3.3.2: Aristotelian-Medieval Worldview

So far, we’ve been studying some of the central philosophical questions about science: Can we know anything with absolute certainty? Is there a universal and unchangeable method of theory evaluation? What is the mechanism of scientific change? Is there scientific progress? What is the difference between science and pseudoscience? Now we are moving to the history of science, and we will focus on some examples of major scientific worldviews through history. But why would anyone bother studying the scientific worldviews of the past?… (Barseghyan et al., 2018).

In this lecture, Dr. Hakob Barseghyan introduces us to the scientific thought that persisted until the mid-1700s. Follow along with the chapter as well:


Read: Chapter 7: Aristotelian Medieval Worldview // University of Toronto Open E-Text


Guiding Questions:

  1. Why is it important to understand the accepted beliefs of the past in order to make sense of past events?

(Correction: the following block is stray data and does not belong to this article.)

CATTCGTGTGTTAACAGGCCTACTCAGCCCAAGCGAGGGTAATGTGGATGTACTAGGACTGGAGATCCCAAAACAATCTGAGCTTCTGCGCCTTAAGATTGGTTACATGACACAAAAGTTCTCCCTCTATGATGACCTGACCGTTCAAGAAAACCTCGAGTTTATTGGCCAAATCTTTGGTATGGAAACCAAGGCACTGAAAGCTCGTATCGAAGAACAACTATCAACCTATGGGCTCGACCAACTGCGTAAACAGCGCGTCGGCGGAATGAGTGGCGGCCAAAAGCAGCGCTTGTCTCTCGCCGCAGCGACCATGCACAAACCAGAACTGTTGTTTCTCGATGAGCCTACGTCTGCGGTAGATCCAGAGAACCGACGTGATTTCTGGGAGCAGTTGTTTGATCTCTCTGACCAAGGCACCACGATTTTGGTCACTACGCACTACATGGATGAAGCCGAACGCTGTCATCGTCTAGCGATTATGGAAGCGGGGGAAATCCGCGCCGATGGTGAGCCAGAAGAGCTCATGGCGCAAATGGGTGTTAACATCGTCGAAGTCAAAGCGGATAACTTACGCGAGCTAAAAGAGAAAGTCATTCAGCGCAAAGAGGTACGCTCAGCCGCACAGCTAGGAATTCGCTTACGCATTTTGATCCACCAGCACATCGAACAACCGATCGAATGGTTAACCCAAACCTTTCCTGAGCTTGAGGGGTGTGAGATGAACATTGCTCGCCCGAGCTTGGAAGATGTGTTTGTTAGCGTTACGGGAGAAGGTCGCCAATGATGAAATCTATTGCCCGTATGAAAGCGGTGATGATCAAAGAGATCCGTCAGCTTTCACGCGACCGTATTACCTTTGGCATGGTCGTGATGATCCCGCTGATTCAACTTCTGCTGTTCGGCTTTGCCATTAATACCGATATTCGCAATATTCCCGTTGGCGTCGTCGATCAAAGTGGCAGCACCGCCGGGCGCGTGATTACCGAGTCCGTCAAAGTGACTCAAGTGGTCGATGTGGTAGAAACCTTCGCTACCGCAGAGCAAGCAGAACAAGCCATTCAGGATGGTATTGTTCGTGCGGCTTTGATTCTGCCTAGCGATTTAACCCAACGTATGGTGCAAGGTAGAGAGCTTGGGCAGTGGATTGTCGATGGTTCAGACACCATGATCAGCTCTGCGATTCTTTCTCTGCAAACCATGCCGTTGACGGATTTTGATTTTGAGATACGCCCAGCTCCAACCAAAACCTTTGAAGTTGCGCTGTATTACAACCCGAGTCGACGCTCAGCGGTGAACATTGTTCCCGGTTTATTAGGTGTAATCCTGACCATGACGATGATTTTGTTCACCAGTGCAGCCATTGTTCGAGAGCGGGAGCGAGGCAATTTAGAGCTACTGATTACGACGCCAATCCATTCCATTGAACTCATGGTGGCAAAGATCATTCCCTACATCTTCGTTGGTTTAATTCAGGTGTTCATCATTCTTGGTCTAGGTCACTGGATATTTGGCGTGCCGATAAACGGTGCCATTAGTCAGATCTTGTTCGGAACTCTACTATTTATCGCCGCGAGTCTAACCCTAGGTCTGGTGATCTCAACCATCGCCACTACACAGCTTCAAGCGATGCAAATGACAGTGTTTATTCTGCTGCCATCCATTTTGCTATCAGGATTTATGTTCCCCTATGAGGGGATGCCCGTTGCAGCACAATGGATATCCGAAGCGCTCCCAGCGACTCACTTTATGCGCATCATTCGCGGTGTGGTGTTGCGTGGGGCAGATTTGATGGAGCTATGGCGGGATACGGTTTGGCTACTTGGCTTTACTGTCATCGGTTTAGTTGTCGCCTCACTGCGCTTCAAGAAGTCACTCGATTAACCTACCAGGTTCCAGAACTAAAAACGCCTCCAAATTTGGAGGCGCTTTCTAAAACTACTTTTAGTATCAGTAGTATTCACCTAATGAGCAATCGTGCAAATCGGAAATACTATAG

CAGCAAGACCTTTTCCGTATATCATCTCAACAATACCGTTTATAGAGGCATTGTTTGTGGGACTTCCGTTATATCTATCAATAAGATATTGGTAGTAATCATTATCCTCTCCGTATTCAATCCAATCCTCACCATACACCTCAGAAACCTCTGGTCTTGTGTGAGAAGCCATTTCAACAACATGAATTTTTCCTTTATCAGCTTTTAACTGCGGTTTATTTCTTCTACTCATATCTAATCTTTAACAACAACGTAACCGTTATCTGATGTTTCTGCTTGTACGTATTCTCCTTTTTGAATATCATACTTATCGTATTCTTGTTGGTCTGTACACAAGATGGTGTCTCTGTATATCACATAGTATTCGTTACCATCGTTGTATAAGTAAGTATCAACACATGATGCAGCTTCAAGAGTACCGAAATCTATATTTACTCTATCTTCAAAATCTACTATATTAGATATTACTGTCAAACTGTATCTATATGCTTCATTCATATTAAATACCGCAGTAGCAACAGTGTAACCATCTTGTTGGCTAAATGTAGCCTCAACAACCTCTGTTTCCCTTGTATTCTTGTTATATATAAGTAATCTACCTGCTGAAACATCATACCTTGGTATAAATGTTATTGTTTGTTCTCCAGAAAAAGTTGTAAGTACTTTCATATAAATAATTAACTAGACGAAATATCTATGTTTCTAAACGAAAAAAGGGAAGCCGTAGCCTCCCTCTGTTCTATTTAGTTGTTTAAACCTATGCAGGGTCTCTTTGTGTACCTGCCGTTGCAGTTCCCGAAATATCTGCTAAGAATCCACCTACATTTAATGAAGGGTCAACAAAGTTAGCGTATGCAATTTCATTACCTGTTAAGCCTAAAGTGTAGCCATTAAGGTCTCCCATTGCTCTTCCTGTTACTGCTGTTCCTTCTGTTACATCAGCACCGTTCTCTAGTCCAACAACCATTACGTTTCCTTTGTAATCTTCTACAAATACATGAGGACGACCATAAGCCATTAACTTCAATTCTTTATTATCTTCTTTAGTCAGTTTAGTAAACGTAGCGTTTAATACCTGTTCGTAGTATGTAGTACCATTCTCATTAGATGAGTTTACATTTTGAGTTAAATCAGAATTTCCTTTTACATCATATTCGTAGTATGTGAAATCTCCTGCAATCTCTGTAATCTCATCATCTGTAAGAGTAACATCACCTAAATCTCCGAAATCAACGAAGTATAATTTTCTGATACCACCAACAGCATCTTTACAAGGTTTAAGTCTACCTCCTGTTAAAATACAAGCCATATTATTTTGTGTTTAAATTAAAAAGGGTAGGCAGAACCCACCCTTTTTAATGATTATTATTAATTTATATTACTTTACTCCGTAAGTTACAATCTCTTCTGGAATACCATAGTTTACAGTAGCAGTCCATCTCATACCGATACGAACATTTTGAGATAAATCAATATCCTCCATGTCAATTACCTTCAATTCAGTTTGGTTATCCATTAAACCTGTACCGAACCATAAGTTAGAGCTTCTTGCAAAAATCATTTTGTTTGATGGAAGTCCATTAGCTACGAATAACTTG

2. Have you encountered elements of the Aristotelian Medieval worldview in your study of Islamic tradition? This might include references to the sublunar and “heavy” terrestrial elements, and geocentrism.


Video Credit: Barseghyan, H. (2015). Lectures on History and Philosophy of Science. Lecture 6. Retrieved from https://www.youtube.com/watch?v=8D73G-8JJ9g.

Online Text: Barseghyan, H.; Overgaard, N. & Rupik, G. (2018). Introduction to History and Philosophy of Science. Available at https://ecampusontario.pressbooks.pub/introhps/.

Thumbnail: Aristotle Bust in Trinity College of Dublin University. Photo Credit: Cocoabiscuit, 2018. CC BY-NC-ND 2.0.